• Both hospitals and insurers harbor legacy computer systems that struggle to support the need to exchange data with other systems. They need some combination of upgrades, application of standards, or workarounds in order to serve the new needs of digital measurement.
  • Physicians and hospitals are still primarily paid on the basis of care volume rather than care quality, which reduces their motivation to reengineer their approach to care delivery. Both providers and payers must embrace data-driven payment models based on effectiveness and value.
  • Since employers and government pay for the vast majority of health care, they have a critical role to play in using their clout (e.g., contracts and their ability to move their provider and health plan business elsewhere) to demand that providers, health plans, and the quality measurement community accelerate the development and adoption of digital quality measures. In addition, employers and governments could use their talents to help the industry understand how they will use the measures to enhance their health-care-benefit offerings, and their staff should participate in forums that define health data standards and appropriate uses of data.
  • These insights need to be easily available to patients in a way they can interpret and evaluate as they make decision about their health and health care.

The Impact of Digital Measures

What would it mean to be able to harness this overwhelming mass of data to measure and manage the quality of our health care?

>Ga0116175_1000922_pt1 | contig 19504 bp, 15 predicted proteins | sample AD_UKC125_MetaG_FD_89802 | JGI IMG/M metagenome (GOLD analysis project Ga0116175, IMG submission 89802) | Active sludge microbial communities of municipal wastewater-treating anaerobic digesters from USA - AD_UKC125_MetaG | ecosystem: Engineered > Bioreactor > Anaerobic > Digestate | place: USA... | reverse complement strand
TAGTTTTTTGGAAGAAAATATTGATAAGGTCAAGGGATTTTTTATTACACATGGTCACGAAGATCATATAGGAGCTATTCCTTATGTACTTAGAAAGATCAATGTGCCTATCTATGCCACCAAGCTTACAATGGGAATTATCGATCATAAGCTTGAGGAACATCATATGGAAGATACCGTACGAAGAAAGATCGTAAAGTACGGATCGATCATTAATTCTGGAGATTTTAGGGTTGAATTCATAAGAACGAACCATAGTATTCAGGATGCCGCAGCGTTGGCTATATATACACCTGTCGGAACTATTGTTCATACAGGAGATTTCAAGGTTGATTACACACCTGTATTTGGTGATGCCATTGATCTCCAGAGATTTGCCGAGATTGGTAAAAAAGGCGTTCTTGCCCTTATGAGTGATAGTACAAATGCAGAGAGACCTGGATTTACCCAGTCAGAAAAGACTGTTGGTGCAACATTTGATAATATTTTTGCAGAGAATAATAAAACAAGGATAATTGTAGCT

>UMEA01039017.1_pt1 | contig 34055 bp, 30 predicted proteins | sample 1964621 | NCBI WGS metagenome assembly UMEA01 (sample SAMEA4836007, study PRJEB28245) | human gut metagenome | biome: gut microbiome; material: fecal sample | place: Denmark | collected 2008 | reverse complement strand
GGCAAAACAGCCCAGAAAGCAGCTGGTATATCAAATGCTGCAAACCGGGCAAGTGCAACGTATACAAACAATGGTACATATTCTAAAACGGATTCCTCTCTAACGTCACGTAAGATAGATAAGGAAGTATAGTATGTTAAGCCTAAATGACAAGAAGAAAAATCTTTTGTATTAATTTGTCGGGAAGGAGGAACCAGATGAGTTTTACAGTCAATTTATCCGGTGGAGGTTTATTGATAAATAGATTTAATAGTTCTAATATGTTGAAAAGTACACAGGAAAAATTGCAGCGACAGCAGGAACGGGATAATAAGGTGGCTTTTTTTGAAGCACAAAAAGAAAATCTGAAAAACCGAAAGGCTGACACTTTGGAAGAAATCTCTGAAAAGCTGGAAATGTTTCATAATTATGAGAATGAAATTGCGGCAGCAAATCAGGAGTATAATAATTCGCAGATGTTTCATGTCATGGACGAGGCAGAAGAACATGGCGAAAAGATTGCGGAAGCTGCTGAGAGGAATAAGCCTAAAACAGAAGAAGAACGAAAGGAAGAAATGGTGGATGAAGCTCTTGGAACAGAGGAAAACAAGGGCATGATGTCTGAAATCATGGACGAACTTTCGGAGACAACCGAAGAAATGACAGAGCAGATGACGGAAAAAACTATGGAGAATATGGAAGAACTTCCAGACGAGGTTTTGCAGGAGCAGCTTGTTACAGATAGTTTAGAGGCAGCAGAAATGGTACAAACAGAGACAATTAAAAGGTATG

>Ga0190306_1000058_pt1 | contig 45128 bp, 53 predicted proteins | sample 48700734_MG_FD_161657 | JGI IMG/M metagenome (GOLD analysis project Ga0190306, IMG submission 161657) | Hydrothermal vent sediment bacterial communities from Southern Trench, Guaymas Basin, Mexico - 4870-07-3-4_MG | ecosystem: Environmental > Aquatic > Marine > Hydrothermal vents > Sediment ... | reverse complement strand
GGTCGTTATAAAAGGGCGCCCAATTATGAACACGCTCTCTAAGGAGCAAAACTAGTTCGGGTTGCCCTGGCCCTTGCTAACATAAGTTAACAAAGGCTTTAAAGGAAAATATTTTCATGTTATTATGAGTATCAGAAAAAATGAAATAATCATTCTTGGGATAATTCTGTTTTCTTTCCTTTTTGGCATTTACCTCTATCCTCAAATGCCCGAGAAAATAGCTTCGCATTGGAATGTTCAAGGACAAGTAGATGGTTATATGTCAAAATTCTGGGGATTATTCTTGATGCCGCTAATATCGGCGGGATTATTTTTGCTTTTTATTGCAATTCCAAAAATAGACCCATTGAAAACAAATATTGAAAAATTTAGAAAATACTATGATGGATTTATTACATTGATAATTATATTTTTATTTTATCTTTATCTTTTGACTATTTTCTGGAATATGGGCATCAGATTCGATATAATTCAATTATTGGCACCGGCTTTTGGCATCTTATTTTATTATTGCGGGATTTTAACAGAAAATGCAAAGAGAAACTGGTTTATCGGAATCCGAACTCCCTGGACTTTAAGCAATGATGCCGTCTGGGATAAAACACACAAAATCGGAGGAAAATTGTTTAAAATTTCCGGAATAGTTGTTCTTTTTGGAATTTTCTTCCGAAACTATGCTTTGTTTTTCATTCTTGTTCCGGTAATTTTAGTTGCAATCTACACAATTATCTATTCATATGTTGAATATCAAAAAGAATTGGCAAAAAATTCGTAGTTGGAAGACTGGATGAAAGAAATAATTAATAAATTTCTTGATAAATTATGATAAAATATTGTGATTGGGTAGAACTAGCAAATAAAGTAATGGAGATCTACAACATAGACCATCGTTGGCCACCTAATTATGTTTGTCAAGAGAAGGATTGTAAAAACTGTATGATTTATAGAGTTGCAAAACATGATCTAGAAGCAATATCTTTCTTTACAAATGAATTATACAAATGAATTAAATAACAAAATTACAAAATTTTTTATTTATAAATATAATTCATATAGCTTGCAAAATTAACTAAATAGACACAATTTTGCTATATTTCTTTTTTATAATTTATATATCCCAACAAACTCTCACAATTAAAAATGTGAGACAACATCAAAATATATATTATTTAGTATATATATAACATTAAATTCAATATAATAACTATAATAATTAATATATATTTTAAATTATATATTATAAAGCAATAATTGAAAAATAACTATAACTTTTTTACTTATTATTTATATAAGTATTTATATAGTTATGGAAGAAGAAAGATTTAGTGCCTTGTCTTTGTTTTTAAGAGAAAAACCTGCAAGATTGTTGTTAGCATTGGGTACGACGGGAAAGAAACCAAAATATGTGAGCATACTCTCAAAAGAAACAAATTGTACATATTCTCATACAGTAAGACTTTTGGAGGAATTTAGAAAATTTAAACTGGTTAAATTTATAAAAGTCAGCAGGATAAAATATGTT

Providers could more accurately and effectively assess and improve their performance. They would catch the patients due for screenings, manage the patients whose chronic illnesses land them in the hospital periodically if they’re not managed, and maybe even head off some of those chronic illnesses with strategically applied attention and education.

Patients could make better choices for themselves and their families. They could find the best care by employing the same digital methods that now suggest where they should have dinner or get their oil changed.

Insurers and employers could refine health benefit coverage to better serve the needs of their employees and members, pay for services proven to keep them healthier, and identify the best providers for those services. And they could do it in real time, or close to it, instead of relying on data from last year.

In short, health care could become the same kind of data-driven powerhouse as retailing or financial services — except in the service of saving lives and keeping everyone healthy.

John Glaser is an executive in residence at Harvard Medical School. He previously served as the CIO of Partners Healthcare (now Mass General Brigham), a senior vice president at Cerner, and the CEO of Siemens Health Services. He is the co-chair of the HL7 Advisory Council and a board member of the National Committee for Quality Assurance.

Margaret O’Kane is the founder and president of the National Committee for Quality Assurance, a nonprofit organization in the United States that works to improve health care quality through the administration of evidence-based standards, measures, programs, and accreditation.

Brad Ryan, MD, is the chief product officer of the National Committee for Quality Assurance, a nonprofit organization in the United States that works to improve health care quality through the administration of evidence-based standards, measures, programs, and accreditation.

Eric Schneider, MD, is the executive vice president who heads the Quality Measurement and Research Group at the National Committee for Quality Assurance, a nonprofit organization in the United States that works to improve health care quality through the administration of evidence-based standards, measures, programs, and accreditation.